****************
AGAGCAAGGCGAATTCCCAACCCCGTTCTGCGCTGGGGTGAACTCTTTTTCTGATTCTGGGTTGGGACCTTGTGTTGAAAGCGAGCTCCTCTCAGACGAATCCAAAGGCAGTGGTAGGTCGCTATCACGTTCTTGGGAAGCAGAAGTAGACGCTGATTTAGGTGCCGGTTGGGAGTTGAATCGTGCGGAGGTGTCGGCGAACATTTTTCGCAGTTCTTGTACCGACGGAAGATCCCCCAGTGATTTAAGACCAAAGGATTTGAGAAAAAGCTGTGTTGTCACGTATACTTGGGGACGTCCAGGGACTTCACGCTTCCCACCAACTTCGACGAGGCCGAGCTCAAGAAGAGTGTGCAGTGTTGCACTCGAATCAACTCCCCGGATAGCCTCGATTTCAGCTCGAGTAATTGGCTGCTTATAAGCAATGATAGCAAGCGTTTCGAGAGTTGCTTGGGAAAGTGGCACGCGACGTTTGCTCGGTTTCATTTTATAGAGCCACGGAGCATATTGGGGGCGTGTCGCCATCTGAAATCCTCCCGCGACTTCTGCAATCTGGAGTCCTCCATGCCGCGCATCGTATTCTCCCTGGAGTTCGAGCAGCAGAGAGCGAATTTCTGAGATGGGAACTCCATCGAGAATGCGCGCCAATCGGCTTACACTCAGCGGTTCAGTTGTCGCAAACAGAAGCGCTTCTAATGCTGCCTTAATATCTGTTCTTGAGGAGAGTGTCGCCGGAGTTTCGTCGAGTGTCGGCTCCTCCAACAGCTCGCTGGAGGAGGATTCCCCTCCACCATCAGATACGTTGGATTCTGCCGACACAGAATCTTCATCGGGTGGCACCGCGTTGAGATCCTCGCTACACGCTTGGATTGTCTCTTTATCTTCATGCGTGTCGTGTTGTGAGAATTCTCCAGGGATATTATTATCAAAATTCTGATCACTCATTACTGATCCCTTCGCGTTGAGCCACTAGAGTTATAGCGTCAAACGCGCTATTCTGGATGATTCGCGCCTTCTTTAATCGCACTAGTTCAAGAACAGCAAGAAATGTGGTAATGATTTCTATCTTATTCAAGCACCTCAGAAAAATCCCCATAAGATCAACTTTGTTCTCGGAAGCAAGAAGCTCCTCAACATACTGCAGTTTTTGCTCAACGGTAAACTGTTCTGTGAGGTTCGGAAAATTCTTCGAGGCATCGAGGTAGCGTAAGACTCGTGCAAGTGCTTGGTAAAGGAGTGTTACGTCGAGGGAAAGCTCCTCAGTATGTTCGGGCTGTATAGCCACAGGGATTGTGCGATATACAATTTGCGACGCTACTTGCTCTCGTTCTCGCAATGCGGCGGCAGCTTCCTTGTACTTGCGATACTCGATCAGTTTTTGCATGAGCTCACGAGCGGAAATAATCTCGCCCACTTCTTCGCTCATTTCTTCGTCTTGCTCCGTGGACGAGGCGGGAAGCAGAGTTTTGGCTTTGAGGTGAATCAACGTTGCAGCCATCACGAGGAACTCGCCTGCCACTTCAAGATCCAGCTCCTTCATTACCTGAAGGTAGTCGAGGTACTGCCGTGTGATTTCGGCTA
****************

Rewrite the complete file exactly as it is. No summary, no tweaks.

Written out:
AGAGCAAGGCGAATTCCCAACCCCGTTCTGCGCTGGGGTGAACTCTTTTTCTGATTCTGGGTTGGGACCTTGTGTTGAAAGCGAGCTCCTCTCAGACGAATCCAAAGGCAGTGGTAGGTCGCTATCACGTTCTTGGGAAGCAGAAGTAGACGCTGATTTAGGTGCCGGTTGGGAGTTGAATCGTGCGGAGGTGTCGGCGAACATTTTTCGCAGTTCTTGTACCGACGGAAGATCCCCCAGTGATTTAAGACCAAAGGATTTGAGAAAAAGCTGTGTTGTCACGTATACTTGGGGACGTCCAGGGACTTCACGCTTCCCACCAACTTCGACGAGGCCGAGCTCAAGAAGAGTGTGCAGTGTTGCACTCGAATCAACTCCCCGGATAGCCTCGATTTCAGCTCGAGTAATTGGCTGCTTATAAGCAATGATAGCAAGCGTTTCGAGAGTTGCTTGGGAAAGTGGCACGCGACGTTTGCTCGGTTTCATTTTATAGAGCCACGGAGCATATTGGGGGCGTGTCGCCATCTGAAATCCTCCCGCGACTTCTGCAATCTGGAGTCCTCCATGCCGCGCATCGTATTCTCCCTGGAGTTCGAGCAGCAGAGAGCGAATTTCTGAGATGGGAACTCCATCGAGAATGCGCGCCAATCGGCTTACACTCAGCGGTTCAGTTGTCGCAAACAGAAGCGCTTCTAATGCTGCCTTAATATCTGTTCTTGAGGAGAGTGTCGCCGGAGTTTCGTCGAGTGTCGGCTCCTCCAACAGCTCGCTGGAGGAGGATTCCCCTCCACCATCAGATACGTTGGATTCTGCCGACACAGAATCTTCATCGGGTGGCACCGCGTTGAGATCCTCGCTACACGCTTGGATTGTCTCTTTATCTTCATGCGTGTCGTGTTGTGAGAATTCTCCAGGGATATTATTATCAAAATTCTGATCACTCATTACTGATCCCTTCGCGTTGAGCCACTAGAGTTATAGCGTCAAACGCGCTATTCTGGATGATTCGCGCCTTCTTTAATCGCACTAGTTCAAGAACAGCAAGAAATGTGGTAATGATTTCTATCTTATTCAAGCACCTCAGAAAAATCCCCATAAGATCAACTTTGTTCTCGGAAGCAAGAAGCTCCTCAACATACTGCAGTTTTTGCTCAACGGTAAACTGTTCTGTGAGGTTCGGAAAATTCTTCGAGGCATCGAGGTAGCGTAAGACTCGTGCAAGTGCTTGGTAAAGGAGTGTTACGTCGAGGGAAAGCTCCTCAGTATGTTCGGGCTGTATAGCCACAGGGATTGTGCGATATACAATTTGCGACGCTACTTGCTCTCGTTCTCGCAATGCGGCGGCAGCTTCCTTGTACTTGCGATACTCGATCAGTTTTTGCATGAGCTCACGAGCGGAAATAATCTCGCCCACTTCTTCGCTCATTTCTTCGTCTTGCTCCGTGGACGAGGCGGGAAGCAGAGTTTTGGCTTTGAGGTGAATCAACGTTGCAGCCATCACGAGGAACTCGCCTGCCACTTCAAGATCCAGCTCCTTCATTACCTGAAGGTAGTCGAGGTACTGCCGTGTGATTTCGGCTA